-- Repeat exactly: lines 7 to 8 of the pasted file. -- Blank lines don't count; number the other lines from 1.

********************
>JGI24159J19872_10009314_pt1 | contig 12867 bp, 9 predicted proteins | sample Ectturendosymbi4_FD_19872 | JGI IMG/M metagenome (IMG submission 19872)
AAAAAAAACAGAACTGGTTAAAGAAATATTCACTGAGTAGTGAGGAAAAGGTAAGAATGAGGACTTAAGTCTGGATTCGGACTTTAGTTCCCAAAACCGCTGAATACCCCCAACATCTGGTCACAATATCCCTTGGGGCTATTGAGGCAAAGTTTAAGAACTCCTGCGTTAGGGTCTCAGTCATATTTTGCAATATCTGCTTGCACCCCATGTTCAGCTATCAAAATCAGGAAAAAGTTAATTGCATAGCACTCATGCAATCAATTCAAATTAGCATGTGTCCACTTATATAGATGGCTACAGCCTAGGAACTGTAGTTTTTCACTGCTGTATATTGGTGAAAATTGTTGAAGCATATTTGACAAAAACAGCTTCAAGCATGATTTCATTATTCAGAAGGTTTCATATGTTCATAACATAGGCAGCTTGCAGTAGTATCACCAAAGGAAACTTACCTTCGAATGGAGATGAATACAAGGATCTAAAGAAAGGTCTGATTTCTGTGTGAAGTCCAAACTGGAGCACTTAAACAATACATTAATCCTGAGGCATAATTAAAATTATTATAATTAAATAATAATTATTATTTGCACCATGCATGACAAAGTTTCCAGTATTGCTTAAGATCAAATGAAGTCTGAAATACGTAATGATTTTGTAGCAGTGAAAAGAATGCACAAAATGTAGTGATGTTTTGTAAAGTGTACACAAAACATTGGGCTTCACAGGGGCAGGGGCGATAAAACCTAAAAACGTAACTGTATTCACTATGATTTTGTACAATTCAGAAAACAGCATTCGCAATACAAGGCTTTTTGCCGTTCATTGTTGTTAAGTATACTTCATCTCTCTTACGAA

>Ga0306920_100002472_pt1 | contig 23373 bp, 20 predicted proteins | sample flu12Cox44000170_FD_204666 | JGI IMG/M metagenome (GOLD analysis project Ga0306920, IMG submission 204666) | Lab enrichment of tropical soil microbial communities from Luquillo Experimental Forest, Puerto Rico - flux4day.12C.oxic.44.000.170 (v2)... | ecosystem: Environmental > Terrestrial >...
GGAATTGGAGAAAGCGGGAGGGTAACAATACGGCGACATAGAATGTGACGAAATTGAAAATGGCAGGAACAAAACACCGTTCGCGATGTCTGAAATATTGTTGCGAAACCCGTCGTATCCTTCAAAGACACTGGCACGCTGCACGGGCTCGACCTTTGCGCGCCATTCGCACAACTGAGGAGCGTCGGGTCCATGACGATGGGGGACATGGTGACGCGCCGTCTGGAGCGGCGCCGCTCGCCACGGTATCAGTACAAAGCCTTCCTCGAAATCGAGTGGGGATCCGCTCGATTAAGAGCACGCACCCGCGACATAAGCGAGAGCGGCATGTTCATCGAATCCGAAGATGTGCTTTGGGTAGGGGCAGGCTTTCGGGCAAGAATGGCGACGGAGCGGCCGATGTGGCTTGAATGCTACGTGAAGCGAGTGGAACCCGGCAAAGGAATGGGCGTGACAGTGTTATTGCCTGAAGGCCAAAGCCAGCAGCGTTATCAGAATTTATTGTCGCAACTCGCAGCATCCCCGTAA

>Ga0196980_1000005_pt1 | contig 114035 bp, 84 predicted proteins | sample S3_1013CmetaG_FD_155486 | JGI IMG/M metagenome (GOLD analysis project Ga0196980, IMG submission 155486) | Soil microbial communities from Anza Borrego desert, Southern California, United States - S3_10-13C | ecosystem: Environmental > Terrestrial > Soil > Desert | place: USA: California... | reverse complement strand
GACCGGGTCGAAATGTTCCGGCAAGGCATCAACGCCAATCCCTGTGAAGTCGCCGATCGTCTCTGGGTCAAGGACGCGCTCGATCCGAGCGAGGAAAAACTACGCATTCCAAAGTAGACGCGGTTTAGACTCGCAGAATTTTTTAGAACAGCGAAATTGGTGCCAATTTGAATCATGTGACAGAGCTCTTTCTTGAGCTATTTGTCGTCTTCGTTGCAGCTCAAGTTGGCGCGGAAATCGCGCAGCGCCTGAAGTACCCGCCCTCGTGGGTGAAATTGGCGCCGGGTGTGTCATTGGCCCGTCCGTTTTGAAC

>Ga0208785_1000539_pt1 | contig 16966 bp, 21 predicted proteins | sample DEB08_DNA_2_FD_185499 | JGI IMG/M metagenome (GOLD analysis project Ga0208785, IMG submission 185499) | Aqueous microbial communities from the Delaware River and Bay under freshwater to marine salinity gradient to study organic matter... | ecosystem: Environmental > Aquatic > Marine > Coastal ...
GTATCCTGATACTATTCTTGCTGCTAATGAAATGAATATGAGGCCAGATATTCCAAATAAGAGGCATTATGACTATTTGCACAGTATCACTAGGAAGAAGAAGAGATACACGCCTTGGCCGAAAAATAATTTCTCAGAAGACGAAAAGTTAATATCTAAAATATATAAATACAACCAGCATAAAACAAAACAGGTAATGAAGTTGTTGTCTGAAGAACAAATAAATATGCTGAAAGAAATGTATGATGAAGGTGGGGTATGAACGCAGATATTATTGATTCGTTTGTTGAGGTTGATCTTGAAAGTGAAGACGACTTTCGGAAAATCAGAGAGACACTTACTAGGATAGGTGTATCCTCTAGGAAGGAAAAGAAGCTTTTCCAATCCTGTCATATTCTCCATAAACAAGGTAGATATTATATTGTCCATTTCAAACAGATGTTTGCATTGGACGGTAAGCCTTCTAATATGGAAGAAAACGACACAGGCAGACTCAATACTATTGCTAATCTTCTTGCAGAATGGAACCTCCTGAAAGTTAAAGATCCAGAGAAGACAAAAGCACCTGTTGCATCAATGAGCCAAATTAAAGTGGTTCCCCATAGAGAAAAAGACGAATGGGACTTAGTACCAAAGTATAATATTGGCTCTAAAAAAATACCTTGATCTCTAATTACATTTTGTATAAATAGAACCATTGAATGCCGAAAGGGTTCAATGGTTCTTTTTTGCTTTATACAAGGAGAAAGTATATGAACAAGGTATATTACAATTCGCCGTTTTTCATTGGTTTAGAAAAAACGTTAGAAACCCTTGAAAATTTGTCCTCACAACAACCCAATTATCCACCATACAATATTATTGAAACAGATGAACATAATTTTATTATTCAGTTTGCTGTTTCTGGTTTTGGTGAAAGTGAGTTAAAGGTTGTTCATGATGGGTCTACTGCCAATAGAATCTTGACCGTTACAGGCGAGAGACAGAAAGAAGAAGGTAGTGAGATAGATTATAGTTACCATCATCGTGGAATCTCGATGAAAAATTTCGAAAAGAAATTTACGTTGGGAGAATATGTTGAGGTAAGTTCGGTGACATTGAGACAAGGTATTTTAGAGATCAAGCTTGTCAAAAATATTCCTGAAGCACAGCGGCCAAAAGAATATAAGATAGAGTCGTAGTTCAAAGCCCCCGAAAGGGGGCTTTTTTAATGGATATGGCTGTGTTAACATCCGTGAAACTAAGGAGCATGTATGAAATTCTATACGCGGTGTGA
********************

>Ga0208785_1000539_pt1 | contig 16966 bp, 21 predicted proteins | sample DEB08_DNA_2_FD_185499 | JGI IMG/M metagenome (GOLD analysis project Ga0208785, IMG submission 185499) | Aqueous microbial communities from the Delaware River and Bay under freshwater to marine salinity gradient to study organic matter... | ecosystem: Environmental > Aquatic > Marine > Coastal ...
GTATCCTGATACTATTCTTGCTGCTAATGAAATGAATATGAGGCCAGATATTCCAAATAAGAGGCATTATGACTATTTGCACAGTATCACTAGGAAGAAGAAGAGATACACGCCTTGGCCGAAAAATAATTTCTCAGAAGACGAAAAGTTAATATCTAAAATATATAAATACAACCAGCATAAAACAAAACAGGTAATGAAGTTGTTGTCTGAAGAACAAATAAATATGCTGAAAGAAATGTATGATGAAGGTGGGGTATGAACGCAGATATTATTGATTCGTTTGTTGAGGTTGATCTTGAAAGTGAAGACGACTTTCGGAAAATCAGAGAGACACTTACTAGGATAGGTGTATCCTCTAGGAAGGAAAAGAAGCTTTTCCAATCCTGTCATATTCTCCATAAACAAGGTAGATATTATATTGTCCATTTCAAACAGATGTTTGCATTGGACGGTAAGCCTTCTAATATGGAAGAAAACGACACAGGCAGACTCAATACTATTGCTAATCTTCTTGCAGAATGGAACCTCCTGAAAGTTAAAGATCCAGAGAAGACAAAAGCACCTGTTGCATCAATGAGCCAAATTAAAGTGGTTCCCCATAGAGAAAAAGACGAATGGGACTTAGTACCAAAGTATAATATTGGCTCTAAAAAAATACCTTGATCTCTAATTACATTTTGTATAAATAGAACCATTGAATGCCGAAAGGGTTCAATGGTTCTTTTTTGCTTTATACAAGGAGAAAGTATATGAACAAGGTATATTACAATTCGCCGTTTTTCATTGGTTTAGAAAAAACGTTAGAAACCCTTGAAAATTTGTCCTCACAACAACCCAATTATCCACCATACAATATTATTGAAACAGATGAACATAATTTTATTATTCAGTTTGCTGTTTCTGGTTTTGGTGAAAGTGAGTTAAAGGTTGTTCATGATGGGTCTACTGCCAATAGAATCTTGACCGTTACAGGCGAGAGACAGAAAGAAGAAGGTAGTGAGATAGATTATAGTTACCATCATCGTGGAATCTCGATGAAAAATTTCGAAAAGAAATTTACGTTGGGAGAATATGTTGAGGTAAGTTCGGTGACATTGAGACAAGGTATTTTAGAGATCAAGCTTGTCAAAAATATTCCTGAAGCACAGCGGCCAAAAGAATATAAGATAGAGTCGTAGTTCAAAGCCCCCGAAAGGGGGCTTTTTTAATGGATATGGCTGTGTTAACATCCGTGAAACTAAGGAGCATGTATGAAATTCTATACGCGGTGTGA